For Mark Floegal, research director for Greenpeace (and a beekeeper), the priority is clear. “I have a lot of sympathy for farmers,” he says, “but Greenpeace starts in a place where we ask what the environment needs to be healthy.” His group urges a neonics ban not because he believes that’s the only threat to bees but because that’s where he can instigate regulatory change. “In terms of public policy, we can protect habitat and we can control what chemicals are used in our agriculture. If there were some way that our supporters could take some action that could lead to the demise of the varroa mite, we would.”

Floegal wants more testing of chemicals before approval. About risk to pollinators, he says, “I would need data that shows no effect” before a pesticide got the green light. He also wants “regulators not captured by the industries they regulate”: Corporate influence, he says, plays too large a role in the pesticide approval process.

I asked him whether the kind of adversarial approach his group takes might further polarize the conversation and make compromise more difficult. “If we could find someone to collaborate with, we would,” he says. “We haven’t found anyone willing to partner with us on the approach to chemicals we feel is warranted.”

Another environmental organization, the World Wildlife Fund, takes a different approach. “Instead of going to the press and trying to make headlines,” says Jason Clay, a senior vice president of the group, the WWF approaches the stakeholders and tries to bring everyone together to identify common ground. Then, he says, they ask the hard questions: “What has to be done to reduce impact? Who’s going to pay for it? What kind of business model would allow this to happen?”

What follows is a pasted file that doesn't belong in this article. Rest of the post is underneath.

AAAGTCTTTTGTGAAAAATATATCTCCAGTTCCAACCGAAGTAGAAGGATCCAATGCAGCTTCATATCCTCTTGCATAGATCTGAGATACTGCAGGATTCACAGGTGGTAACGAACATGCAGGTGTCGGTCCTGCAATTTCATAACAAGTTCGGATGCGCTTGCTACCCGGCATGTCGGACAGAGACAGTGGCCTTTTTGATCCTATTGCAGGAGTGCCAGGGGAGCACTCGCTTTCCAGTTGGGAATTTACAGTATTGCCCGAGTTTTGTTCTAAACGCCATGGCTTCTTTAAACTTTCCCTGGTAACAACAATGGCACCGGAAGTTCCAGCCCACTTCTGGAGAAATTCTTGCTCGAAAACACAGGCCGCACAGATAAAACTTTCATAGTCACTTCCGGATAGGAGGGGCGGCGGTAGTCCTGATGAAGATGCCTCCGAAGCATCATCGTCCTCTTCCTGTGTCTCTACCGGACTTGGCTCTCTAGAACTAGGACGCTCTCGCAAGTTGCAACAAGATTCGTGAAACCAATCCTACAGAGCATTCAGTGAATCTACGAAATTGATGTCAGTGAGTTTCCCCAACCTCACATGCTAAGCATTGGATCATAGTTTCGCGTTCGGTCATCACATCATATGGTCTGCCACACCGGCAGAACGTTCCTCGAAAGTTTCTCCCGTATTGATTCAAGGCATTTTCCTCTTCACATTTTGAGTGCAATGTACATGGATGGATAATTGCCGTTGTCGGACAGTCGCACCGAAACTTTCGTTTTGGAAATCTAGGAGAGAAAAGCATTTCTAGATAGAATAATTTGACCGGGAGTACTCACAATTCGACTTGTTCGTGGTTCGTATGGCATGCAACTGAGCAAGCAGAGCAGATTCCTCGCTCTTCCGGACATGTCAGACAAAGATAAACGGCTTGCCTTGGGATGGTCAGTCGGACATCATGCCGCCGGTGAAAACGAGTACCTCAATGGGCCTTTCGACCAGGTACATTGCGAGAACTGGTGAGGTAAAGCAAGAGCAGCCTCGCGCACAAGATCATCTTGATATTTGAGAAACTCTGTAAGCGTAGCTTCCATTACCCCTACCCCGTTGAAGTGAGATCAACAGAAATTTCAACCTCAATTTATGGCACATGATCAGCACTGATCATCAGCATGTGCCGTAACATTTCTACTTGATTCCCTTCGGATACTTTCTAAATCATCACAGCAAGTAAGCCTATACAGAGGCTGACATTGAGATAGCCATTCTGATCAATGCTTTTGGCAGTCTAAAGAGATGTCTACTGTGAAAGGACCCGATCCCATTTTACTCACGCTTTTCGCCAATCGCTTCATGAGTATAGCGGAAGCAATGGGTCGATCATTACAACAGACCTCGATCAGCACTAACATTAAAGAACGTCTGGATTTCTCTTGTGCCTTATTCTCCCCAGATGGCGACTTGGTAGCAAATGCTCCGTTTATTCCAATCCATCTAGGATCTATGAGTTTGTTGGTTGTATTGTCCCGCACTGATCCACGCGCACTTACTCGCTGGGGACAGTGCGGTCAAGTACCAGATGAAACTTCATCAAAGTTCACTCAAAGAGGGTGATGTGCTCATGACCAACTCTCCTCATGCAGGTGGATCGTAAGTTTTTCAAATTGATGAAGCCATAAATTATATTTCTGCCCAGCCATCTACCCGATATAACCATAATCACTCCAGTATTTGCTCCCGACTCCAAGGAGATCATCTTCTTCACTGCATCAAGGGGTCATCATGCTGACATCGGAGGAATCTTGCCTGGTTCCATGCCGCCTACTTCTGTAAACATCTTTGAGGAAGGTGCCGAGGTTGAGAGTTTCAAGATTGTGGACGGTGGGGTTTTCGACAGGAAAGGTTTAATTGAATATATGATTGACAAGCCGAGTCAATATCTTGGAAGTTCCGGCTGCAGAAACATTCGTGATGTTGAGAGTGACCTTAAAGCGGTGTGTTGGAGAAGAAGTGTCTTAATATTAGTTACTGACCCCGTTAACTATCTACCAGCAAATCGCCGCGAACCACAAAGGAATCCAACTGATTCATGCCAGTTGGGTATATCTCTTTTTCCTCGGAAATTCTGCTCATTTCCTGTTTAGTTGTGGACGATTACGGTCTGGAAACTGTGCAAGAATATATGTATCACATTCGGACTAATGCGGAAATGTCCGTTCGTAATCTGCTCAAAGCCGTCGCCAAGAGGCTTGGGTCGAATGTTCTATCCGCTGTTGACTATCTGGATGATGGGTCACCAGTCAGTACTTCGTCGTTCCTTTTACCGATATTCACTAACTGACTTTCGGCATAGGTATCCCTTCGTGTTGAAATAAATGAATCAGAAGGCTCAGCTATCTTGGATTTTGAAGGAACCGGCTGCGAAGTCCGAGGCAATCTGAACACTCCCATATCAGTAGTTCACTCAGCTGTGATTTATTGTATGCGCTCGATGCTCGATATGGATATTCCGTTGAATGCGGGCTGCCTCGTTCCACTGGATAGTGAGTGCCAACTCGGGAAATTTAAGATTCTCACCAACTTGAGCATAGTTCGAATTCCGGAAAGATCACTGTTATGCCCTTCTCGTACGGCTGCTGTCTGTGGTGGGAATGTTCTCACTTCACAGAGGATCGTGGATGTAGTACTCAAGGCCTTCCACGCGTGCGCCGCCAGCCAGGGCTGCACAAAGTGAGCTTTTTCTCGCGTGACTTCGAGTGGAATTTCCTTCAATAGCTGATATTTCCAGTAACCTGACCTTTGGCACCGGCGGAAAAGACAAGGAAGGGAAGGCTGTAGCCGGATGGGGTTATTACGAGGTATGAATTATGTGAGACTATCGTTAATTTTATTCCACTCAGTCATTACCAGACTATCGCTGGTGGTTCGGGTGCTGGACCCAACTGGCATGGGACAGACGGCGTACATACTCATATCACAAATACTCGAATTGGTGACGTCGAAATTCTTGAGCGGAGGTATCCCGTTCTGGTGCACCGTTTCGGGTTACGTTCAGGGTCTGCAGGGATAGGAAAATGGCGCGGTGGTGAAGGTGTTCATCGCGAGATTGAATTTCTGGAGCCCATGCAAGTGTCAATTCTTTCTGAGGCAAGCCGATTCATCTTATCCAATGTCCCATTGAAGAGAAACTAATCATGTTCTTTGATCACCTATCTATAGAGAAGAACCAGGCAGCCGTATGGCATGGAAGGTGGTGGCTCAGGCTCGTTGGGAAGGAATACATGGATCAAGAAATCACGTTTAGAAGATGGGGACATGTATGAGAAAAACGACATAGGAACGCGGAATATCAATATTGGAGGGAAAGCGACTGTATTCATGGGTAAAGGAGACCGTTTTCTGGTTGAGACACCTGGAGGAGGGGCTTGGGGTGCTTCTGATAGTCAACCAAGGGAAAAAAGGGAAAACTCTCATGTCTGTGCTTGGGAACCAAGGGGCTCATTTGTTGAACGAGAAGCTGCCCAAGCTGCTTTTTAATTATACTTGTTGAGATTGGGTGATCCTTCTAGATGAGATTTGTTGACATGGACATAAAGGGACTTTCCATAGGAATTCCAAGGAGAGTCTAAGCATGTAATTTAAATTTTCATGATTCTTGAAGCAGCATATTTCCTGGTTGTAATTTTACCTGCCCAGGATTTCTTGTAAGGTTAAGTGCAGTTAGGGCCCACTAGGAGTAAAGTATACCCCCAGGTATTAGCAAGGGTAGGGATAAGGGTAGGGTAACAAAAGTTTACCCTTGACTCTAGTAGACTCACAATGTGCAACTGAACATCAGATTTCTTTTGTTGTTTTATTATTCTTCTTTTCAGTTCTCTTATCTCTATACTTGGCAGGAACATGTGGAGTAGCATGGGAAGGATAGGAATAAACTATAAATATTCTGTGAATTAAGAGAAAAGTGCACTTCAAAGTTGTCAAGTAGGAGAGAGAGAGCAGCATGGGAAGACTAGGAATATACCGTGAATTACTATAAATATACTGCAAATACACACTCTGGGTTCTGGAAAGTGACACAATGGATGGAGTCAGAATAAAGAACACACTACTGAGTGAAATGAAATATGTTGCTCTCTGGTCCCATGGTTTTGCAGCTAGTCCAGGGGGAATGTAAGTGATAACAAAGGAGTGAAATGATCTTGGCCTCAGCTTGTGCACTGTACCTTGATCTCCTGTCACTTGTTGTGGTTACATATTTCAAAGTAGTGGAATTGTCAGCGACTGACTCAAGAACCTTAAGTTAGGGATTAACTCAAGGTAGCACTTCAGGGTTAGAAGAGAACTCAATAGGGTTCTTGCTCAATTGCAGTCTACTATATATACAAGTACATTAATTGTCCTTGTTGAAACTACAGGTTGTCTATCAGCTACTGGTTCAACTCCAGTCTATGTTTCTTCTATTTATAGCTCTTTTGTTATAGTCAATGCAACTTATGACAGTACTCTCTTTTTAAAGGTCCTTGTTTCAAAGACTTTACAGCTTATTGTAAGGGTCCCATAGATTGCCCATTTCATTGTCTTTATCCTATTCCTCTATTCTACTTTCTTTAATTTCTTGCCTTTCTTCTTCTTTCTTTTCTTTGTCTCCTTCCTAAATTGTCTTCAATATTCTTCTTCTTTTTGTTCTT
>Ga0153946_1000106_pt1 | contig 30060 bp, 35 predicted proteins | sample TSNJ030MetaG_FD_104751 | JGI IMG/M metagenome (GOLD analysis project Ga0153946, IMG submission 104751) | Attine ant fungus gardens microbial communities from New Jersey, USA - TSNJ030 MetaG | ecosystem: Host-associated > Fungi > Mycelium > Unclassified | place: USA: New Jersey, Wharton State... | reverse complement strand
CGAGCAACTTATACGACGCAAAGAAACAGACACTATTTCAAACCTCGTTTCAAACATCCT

Biology professor Hartmut Doebel holds a cage of bees that will populate hives recently established at George Washington University. Doebel and his students are researching why bee colonies are failing and what role insecticides play in their collapse. (Linda Davidson/The Washington Post)

The WWF did that with salmon farming, another issue that pits environmentalists against farmers. It took 10 years and, undoubtedly, a whole lot of aggravation, but that effort resulted in a set of standards, released in 2013, that all the major salmon producers signed off on. As of today, according to Clay, about 25 percent of global salmon farming meets them, with more on the way.

Although the WWF doesn’t work on bees, its methodology could apply to almost any issue with multiple groups that have conflicting interests.

I’ve been accused of having an unrealistically kumbaya vision of how to fix problems in the food supply, but I’ve gotta think that beekeepers, farmers, environmentalists and regulators can find enough common ground to hammer out pesticide guidelines that minimize risk to pollinators. Is there a way to restrict pesticides more carefully on crops (such as fruits and vegetables) that bees pollinate but allow more latitude on crops (such as corn and soy) that they don’t? The EPA report shows a wide range of risks; could we tailor guidelines to match?

Clay says that when issues like this play out in the media, nothing much good happens. “It will be a shouting match from here to eternity. Meanwhile, the bee populations aren’t doing any better.”